notebook dump
n. An article or book that is dense with facts but light on story, as though the writer simply copied everything that was in their notebook.

Example Citations:
His reporting skill seems to outshine his writer’s art. Much of “Uncovering Clinton” reads like what reporters call “a notebook dump” — a confusing mass of names, dates, places and allegations.“
—Harry Levins, ”Newsweek reporter was scooped on his own scoop,“ St. Louis Post-Dispatch, April 11, 1999

There are, however, pages and pages on the AOL-Time Warner merger and its impact on characters like Gerald Levin, the former chief executive of Time Warner, and Richard Parsons, his successor, along with several discussions of an inconsequential couple of days Turner spent at Harvard’s Shorenstein Center on the Press, Politics and Public Policy in March 2001. In the news business, this is referred to as a notebook dump.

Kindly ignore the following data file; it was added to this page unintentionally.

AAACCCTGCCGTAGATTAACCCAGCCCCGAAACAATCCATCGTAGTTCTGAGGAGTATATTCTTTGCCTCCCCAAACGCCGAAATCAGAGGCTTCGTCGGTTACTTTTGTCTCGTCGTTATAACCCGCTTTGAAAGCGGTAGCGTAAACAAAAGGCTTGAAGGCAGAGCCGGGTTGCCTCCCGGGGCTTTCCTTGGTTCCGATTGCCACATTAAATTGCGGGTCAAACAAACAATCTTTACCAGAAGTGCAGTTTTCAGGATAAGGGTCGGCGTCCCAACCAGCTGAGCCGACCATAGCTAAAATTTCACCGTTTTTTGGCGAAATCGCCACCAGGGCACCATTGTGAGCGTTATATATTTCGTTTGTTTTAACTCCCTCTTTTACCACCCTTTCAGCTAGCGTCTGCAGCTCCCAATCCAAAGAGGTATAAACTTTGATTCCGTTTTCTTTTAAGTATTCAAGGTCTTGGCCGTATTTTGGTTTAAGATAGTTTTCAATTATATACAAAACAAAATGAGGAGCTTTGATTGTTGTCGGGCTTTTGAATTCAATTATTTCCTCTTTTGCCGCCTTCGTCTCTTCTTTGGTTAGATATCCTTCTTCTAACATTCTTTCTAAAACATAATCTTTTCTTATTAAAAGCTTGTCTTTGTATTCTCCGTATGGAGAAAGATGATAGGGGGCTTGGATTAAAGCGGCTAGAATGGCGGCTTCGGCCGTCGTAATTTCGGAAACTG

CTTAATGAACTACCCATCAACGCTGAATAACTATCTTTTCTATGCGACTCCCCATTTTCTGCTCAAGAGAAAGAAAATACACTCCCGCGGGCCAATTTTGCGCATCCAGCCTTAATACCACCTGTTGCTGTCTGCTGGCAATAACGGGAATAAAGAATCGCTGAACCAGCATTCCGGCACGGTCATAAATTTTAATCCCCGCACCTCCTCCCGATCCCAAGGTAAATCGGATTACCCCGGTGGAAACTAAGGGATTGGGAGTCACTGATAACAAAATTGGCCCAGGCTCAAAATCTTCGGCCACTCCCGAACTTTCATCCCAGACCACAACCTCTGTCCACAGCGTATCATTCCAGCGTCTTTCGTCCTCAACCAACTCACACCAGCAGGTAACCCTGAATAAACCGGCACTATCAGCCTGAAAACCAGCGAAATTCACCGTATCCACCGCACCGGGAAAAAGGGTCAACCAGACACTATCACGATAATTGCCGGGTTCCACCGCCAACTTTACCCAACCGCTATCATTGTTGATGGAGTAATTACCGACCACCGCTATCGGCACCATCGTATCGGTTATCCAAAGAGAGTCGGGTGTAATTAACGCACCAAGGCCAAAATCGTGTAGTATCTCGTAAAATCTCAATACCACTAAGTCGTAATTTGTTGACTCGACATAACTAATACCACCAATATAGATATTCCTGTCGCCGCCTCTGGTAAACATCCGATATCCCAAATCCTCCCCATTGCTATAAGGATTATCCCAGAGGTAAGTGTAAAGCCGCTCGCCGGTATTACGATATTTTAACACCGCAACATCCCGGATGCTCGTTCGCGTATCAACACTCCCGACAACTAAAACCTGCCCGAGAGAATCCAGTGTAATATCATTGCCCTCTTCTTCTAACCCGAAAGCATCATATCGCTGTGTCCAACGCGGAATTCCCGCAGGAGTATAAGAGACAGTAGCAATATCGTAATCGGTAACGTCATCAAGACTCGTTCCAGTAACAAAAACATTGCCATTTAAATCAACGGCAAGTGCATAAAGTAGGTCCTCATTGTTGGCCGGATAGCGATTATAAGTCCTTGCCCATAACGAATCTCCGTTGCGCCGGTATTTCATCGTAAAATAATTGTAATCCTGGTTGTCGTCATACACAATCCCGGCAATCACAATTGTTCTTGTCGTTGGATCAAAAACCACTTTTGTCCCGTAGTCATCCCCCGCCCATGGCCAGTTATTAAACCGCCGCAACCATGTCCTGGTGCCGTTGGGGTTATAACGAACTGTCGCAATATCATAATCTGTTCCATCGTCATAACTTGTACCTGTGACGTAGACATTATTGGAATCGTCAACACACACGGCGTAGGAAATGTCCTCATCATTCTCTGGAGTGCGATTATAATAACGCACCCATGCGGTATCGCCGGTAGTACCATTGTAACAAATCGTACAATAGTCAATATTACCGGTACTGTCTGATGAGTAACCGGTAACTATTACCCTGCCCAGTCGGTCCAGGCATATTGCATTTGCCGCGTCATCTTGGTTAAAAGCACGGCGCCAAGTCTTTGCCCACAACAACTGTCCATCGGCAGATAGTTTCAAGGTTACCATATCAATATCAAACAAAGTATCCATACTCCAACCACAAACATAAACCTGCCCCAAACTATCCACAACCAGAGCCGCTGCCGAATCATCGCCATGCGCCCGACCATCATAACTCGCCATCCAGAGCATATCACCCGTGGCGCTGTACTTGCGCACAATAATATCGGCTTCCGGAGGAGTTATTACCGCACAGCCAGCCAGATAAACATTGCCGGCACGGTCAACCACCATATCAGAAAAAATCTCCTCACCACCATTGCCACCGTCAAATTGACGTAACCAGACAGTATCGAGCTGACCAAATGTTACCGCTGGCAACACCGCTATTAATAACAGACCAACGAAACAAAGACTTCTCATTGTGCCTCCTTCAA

—Seth Mnookin, “Turner Classic,” The New York Times, December 5, 2004

Earliest Citation:
Pre-election notebook dump.
—Eric Zorn, “It Is Mopery to Flick That ‘IC’ From Democratic,” Chicago Tribune, November 3, 1996

Notes:
Thanks to James Callan for suggesting this phrase.

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